Are you the perfect match – except for one not-so-little thing…? The issue here is not about trying to find someone perfect – and a good thing, since there’s no such person on the face of the earth. The issue is about you being clear about what shortcomings in a partner you can live with and which you can’t.
You’re dating someone who is right in so many ways, but wrong in one significant way. Perhaps it’s a personal habit that drives you crazy: total lack of manners at mealtime or constant interruptions while you’re trying to talk. It could be a character issue that signals trouble: drinking too much but shrugs it off as “no big deal” or pouting and sulking to get their way. Whatever it is, you wonder if this “fatal flaw” might kill the relationship. What should you do? Well, maybe you should ask yourself these questions…
Is this a learned behavior that can change or a personality trait that probably won’t?
Everyone has a bad habit or two that can be beat with willpower, accountability, and encouragement. But relatively minor irritations are in a different category than ingrained personality traits, which are usually difficult (and sometimes impossible) to change. Clearly identify which types of issues you’re dealing with – one that’s possible to modify or one that will likely stay the same.
Does this shortcoming appear on your must-have or can’t-stand lists?
If you have carefully identified the ten things you can’t live with and the ten things you can’t live without, then these lists should serve as a screening process. And if your partner’s flaw shows up, this could be a clear signal that this person isn’t right for you. That may sound cold hearted, but what good are your must-haves and can’t-stand lists if nonnegotiable items become negotiable? What’s more, we can only imagin the number of divorces or troubled marriages that involve people who thought, “This one thing really bothers me, but it’ll go away.”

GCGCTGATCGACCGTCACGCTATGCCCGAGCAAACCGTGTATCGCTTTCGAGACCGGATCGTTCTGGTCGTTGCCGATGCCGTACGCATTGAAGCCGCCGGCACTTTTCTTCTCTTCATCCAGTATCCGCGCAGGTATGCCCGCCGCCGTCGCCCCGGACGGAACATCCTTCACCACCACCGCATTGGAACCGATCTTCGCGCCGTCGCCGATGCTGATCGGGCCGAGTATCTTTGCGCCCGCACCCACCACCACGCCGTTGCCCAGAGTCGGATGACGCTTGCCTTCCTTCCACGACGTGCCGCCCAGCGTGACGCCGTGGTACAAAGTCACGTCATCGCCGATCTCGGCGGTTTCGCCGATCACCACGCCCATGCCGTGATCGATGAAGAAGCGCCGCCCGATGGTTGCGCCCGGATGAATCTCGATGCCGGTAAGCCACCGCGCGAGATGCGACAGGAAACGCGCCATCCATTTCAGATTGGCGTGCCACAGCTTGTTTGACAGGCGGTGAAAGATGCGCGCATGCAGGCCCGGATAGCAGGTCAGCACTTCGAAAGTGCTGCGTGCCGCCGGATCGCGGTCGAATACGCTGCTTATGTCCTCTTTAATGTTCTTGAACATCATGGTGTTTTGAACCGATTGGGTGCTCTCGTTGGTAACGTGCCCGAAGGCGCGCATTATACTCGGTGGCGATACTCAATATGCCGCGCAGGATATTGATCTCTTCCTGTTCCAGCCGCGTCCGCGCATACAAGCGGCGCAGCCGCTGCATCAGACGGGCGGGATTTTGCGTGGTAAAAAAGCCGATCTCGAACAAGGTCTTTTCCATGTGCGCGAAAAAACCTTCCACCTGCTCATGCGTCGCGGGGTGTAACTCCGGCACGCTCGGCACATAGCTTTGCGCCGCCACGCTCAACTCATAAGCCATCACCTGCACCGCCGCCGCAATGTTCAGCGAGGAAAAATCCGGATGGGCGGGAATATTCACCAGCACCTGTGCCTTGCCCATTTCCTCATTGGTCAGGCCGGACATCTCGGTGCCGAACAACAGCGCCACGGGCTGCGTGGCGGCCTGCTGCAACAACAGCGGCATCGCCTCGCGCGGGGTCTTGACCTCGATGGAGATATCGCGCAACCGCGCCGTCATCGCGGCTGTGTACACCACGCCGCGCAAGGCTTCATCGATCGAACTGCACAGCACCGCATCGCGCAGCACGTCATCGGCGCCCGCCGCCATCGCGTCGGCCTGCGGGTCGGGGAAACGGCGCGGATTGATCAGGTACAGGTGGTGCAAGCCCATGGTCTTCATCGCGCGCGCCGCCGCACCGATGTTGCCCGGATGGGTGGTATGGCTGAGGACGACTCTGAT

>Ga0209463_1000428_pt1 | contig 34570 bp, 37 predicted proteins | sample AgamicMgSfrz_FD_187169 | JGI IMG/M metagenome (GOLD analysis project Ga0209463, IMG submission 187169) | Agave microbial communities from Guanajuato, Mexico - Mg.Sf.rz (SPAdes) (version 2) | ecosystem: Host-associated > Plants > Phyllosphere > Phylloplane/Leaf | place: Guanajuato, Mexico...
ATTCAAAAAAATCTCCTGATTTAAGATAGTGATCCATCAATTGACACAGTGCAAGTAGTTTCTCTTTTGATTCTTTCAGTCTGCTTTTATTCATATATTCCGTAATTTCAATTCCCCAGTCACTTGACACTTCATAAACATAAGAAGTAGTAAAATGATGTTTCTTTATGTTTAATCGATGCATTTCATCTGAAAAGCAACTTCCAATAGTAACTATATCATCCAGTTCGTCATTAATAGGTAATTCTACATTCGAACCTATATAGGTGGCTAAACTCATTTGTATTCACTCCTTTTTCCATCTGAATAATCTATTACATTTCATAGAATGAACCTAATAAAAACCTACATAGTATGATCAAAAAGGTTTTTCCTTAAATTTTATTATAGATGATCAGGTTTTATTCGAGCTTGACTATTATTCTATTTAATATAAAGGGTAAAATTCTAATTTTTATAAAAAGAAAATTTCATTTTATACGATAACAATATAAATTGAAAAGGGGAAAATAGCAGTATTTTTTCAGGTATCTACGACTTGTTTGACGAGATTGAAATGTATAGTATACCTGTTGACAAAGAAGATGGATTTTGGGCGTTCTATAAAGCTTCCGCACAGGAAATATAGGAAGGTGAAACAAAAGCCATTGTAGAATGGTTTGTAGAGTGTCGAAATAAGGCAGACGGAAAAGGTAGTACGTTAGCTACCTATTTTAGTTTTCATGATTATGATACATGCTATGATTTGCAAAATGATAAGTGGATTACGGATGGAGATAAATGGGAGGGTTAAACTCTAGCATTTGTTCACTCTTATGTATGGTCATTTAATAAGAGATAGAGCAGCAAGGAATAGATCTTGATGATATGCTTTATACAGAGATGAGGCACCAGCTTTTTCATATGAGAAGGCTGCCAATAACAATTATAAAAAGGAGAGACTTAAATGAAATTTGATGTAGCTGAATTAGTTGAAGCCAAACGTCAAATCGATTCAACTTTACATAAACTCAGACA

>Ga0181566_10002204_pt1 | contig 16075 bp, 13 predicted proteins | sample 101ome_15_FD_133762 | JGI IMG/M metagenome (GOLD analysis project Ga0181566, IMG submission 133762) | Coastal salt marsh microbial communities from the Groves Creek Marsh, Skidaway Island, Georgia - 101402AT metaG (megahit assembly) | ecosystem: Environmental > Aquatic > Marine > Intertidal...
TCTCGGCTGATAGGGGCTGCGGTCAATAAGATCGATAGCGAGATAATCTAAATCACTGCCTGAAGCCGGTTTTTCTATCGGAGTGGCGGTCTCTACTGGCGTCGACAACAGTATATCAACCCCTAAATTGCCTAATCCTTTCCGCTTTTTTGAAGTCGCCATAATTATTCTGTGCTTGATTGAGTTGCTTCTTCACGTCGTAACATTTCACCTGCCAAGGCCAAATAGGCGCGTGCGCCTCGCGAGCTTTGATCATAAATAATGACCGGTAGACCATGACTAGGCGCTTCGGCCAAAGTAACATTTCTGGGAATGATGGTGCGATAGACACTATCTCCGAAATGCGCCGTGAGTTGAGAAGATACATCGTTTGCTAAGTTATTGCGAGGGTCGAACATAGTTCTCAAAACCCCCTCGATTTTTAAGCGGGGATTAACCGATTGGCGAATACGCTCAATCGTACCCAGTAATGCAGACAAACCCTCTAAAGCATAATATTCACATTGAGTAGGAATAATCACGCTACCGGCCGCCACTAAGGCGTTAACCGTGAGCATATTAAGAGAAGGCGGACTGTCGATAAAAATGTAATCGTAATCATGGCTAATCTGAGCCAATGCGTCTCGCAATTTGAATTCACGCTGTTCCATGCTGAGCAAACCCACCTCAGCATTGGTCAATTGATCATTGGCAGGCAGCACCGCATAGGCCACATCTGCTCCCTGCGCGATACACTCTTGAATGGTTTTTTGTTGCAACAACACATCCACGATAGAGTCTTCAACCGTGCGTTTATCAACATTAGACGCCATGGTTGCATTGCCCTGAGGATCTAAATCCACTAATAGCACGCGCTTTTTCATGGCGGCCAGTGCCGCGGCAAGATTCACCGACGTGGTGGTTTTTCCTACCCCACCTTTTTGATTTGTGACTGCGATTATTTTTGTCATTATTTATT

Is this a fault you are willing to live with?
Making plans for a long-term relationship with someone you assume will change is a recipe for trouble. Sure, people grow and improve, but you should not base your future happiness on the assumption that your partner will be able to (or want to) change enough to satisfy your wishes. Of course, you may ultimately decide that you can live with your partner’s fault, but in doing so you’re making a deliberate, conscious choice.
So are you going to do? Do you already have your 10 can’t-stand and 10 must-have lists?